14. A recent Appraisal, if done in the last 3 years
    15. Copy of Marketing-related Materials
    16. Copies of all other documents needed to present a fair and accurate description of the business to prospective Buyers.
  4. The Intermediary analyzes the data provided by the Seller and researches recent industry activity for similar businesses to prepare and present an educated business Valuation Report to the Seller. This is an honest assessment of the value of your business.
  5. The Intermediary and the Seller agree on a Sale Price.
  6. A comprehensive and confidential Marketing Plan is developed by the Intermediary, discussed with and agreed upon by the Seller.
  7. The Intermediary writes a narrative about the business for sale; produces Marketing Materials including the Information Packet, Executive Summary, brochures and flyers; and begins Advertising the business for sale.
  8. The Intermediary Introduces the Business for sale to the entire Creative team.
  9. Company Databases are Searched for previously qualified Buyers whose purchase criteria might match that of the business for sale.
  10. The Executive Summary and Information Packet are sent to potential Buyers.
    1. If the business for sale is a Confidential Offering, potential Buyers are sent the Executive Summary about the business and asked to sign a Confidentiality Agreement (CA) before the identity of the business and its details are provided to them. The Information Packet is only sent after we have received a signed CA from potential Buyers.
    2. If business for sale is a non-confidential offering, the Information Packet is set to interested parties.
  11. The Intermediary Interviews, Screens and Qualifies potential Buyers.
  12. The Buyer’s Broker Writes an Offer to Purchase, secures an Earnest Money deposit from the Buyer, and delivers them to the Intermediary.
  13. The Intermediary Presents the Offer to the Seller. Together they discuss terms and decide whether to accept or counter the Offer, and discuss how best to Structure the Deal.
  14. Representing the Seller, the Intermediary Negotiates the Offer with the Buyer’s Broker.
  15. Upon Offer Acceptance, the Intermediary may arrange a Seller/Buyer meeting in which the Seller’s and Buyer’s Disclosure Statement is completed, questions are answered and the statement signed by both parties.
  16. Due Diligence Investigation begins when an Offer has been accepted and the Disclosure Statement has been signed by both parties. The Intermediary facilitates the Due Diligence process.
    1. If due diligence proves the business is as represented, the Buyer signs the Conditions Removal document.
    2. If due diligence does not prove that the business is as represented, either the Offer will be renegotiated, or the Offer will be cancelled and the Buyer’s earnest money returned.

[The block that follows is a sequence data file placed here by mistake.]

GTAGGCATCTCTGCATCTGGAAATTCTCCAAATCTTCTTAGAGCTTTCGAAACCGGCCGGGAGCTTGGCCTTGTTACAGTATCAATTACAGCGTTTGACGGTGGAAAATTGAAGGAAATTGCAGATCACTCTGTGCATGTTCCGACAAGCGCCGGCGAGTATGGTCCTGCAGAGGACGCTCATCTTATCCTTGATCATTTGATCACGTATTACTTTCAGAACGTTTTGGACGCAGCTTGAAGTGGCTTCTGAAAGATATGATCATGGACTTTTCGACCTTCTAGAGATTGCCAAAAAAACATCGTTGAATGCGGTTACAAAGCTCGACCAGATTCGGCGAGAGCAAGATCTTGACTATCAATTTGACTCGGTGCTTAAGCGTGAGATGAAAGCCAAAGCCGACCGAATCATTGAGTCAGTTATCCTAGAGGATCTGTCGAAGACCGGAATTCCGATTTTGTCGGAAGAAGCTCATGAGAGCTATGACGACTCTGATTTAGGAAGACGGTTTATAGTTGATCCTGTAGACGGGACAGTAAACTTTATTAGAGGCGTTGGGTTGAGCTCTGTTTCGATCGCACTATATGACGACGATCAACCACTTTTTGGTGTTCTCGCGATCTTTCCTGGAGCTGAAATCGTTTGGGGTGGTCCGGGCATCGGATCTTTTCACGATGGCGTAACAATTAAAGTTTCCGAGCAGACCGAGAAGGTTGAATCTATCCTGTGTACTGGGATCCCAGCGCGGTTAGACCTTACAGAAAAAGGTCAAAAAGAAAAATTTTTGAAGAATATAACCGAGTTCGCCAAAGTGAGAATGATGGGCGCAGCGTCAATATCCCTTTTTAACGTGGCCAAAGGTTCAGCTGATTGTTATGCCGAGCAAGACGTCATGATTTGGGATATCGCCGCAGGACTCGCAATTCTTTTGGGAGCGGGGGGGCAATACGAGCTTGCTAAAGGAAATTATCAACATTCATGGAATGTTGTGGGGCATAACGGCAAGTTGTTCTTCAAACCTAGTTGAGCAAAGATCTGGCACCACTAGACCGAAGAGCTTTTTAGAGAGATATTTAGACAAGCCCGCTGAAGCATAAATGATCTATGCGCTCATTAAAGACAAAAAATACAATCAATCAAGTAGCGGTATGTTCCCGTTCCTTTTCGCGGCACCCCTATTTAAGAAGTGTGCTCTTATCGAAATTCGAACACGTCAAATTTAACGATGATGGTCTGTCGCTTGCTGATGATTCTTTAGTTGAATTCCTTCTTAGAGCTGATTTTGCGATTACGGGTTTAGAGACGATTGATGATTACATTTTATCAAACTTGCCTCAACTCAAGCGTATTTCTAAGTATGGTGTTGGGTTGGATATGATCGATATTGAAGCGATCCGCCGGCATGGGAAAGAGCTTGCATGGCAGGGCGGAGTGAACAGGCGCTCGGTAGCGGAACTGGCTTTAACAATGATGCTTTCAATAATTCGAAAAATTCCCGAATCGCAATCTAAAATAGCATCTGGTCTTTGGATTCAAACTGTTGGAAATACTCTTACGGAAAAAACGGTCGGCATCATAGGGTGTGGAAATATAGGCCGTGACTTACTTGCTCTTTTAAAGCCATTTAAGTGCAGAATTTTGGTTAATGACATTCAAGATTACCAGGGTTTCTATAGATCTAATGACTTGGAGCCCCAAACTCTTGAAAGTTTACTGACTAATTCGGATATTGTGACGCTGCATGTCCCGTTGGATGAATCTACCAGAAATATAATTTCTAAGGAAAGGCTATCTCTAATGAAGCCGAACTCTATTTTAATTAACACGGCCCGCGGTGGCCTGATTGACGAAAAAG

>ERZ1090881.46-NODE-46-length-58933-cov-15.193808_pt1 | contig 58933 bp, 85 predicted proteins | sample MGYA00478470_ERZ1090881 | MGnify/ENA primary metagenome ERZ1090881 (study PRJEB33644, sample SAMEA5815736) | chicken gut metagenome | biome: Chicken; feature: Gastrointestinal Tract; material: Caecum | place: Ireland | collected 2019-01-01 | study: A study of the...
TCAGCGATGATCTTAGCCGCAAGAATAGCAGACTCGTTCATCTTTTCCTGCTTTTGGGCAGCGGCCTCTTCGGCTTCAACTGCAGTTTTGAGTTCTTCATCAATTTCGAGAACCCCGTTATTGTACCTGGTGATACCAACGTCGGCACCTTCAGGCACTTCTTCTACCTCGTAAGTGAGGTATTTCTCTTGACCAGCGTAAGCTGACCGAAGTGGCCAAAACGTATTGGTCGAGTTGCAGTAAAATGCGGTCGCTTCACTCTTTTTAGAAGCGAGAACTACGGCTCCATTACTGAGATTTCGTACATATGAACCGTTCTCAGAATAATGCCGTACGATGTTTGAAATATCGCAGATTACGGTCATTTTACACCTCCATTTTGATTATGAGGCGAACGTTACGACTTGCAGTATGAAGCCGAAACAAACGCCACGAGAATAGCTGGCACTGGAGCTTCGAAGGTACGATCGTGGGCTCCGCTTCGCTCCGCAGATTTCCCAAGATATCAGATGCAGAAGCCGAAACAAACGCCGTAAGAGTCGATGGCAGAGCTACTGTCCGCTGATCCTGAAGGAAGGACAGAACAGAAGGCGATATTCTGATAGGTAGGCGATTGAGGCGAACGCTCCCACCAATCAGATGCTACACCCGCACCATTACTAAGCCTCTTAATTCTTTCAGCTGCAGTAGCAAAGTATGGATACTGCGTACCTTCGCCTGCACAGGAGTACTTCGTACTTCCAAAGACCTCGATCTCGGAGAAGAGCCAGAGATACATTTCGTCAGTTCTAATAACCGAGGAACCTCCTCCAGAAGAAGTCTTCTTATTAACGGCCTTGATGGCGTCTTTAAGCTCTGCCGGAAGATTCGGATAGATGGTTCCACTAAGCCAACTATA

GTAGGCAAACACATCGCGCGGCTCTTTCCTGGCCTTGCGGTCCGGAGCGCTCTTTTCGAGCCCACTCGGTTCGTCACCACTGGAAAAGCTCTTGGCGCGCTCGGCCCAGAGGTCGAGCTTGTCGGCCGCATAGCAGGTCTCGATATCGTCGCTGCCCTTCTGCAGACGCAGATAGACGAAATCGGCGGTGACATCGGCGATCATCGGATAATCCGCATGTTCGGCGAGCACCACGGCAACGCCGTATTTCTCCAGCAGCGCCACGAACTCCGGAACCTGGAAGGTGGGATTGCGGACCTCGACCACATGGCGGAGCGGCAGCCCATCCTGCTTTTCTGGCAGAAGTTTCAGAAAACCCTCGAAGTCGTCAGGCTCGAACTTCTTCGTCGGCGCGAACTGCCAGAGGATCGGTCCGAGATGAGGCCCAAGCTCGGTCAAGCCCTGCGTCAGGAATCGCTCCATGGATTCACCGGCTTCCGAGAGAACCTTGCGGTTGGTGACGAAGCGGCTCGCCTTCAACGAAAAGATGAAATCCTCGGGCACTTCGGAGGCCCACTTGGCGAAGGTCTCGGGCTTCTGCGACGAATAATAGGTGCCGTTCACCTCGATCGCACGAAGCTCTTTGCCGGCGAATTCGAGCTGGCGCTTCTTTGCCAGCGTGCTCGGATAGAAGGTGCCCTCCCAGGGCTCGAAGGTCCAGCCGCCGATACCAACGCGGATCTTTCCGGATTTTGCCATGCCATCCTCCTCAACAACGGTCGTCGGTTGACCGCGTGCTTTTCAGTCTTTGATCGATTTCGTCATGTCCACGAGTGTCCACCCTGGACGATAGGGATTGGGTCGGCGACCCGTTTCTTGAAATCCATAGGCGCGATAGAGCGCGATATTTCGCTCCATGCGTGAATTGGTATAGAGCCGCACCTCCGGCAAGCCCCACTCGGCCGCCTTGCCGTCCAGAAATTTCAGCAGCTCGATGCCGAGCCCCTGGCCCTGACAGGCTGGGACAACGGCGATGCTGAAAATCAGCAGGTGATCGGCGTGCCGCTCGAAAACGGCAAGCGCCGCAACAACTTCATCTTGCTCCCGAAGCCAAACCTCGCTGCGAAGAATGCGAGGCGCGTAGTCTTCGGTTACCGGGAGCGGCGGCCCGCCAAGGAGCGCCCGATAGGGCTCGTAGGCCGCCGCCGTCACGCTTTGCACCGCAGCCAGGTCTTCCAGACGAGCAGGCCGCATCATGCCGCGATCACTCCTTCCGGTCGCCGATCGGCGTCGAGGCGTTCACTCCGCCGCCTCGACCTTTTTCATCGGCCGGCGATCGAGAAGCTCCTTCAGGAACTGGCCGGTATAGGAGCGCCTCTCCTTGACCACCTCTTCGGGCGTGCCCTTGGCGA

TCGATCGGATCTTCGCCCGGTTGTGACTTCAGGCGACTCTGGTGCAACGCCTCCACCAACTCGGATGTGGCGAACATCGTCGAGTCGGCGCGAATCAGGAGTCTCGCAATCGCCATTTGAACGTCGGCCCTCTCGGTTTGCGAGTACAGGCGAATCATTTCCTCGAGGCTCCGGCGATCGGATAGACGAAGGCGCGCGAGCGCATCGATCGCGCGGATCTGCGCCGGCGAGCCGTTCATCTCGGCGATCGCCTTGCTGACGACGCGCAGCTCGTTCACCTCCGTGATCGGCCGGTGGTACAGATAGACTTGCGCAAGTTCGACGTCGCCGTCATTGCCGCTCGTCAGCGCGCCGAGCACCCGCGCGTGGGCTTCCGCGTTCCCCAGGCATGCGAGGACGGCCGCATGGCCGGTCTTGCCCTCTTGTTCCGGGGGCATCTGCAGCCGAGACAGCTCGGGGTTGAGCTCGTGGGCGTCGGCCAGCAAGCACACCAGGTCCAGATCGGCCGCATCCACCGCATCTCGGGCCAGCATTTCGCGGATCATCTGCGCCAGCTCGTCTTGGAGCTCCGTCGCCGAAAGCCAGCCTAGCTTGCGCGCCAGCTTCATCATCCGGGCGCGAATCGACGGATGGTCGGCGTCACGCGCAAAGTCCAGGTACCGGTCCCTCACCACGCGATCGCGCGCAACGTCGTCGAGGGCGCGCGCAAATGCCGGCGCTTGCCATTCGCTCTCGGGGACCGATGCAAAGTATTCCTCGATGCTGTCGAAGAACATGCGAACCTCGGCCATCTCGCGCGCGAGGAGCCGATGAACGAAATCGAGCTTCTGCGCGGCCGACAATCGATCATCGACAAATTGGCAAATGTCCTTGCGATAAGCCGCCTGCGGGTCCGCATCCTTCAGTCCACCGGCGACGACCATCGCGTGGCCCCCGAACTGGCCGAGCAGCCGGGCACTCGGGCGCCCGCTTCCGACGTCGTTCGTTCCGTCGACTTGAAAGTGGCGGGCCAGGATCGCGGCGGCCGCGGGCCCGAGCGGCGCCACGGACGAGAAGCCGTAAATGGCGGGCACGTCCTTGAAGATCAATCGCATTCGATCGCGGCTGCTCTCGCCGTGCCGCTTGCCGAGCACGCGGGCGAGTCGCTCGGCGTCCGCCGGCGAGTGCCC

3. If due diligence proves the Buyer is as represented (capable of purchasing and managing the business that is for sale) the Seller signs the Conditions Removal document.
    4. If due diligence does not prove the Buyer is as represented, the Offer will be cancelled and the Buyer’s earnest money returned.
    5. After both the Seller’s and Buyer’s Conditions Removals have been signed, the Intermediary prepares the transaction for closing.
  17. When the Due Diligence Investigation concludes, the Intermediary works closely with the Seller’s accountants and attorneys to ensure the best deal. Next step is Closing Preparation. The Intermediary …
    1. Estimates the closing date, the date of possession by the Buyer, investigates insurance (will buyer assume Seller’s insurance or acquire new?),
    2. Secures, answers and/or provides copies of the following to ensure a timely close:
      1. Listing Agreement
      2. Purchase Agreement and Counter Offers
      3. Both Condition Removals
      4. Liquor License, if applicable – Transferable?
      5. State Sales Tax Number
      6. Federal EIN – Employer Identification Number
      7. Property Tax bill – for pro-ration
      8. Seller(s) name, home address, Social Security Number, license (if applicable).
      9. Buyer(s) name, home address, Social Security Number, license (if applicable).
      10. Earnest money check
      11. Leases – monthly rental, security deposit, assignment, etc.
      12. If Buyer or Seller is a corporation, the EIN, names of the officer(s) authorized to sign and a copy of the Corporate Resolution authorizing the sale of the assets or stock is provided.
  18. A Closing Statement and additional Closing Documents are prepared.
  19. The Sale Closes successfully, funds are disbursed and the celebration begins!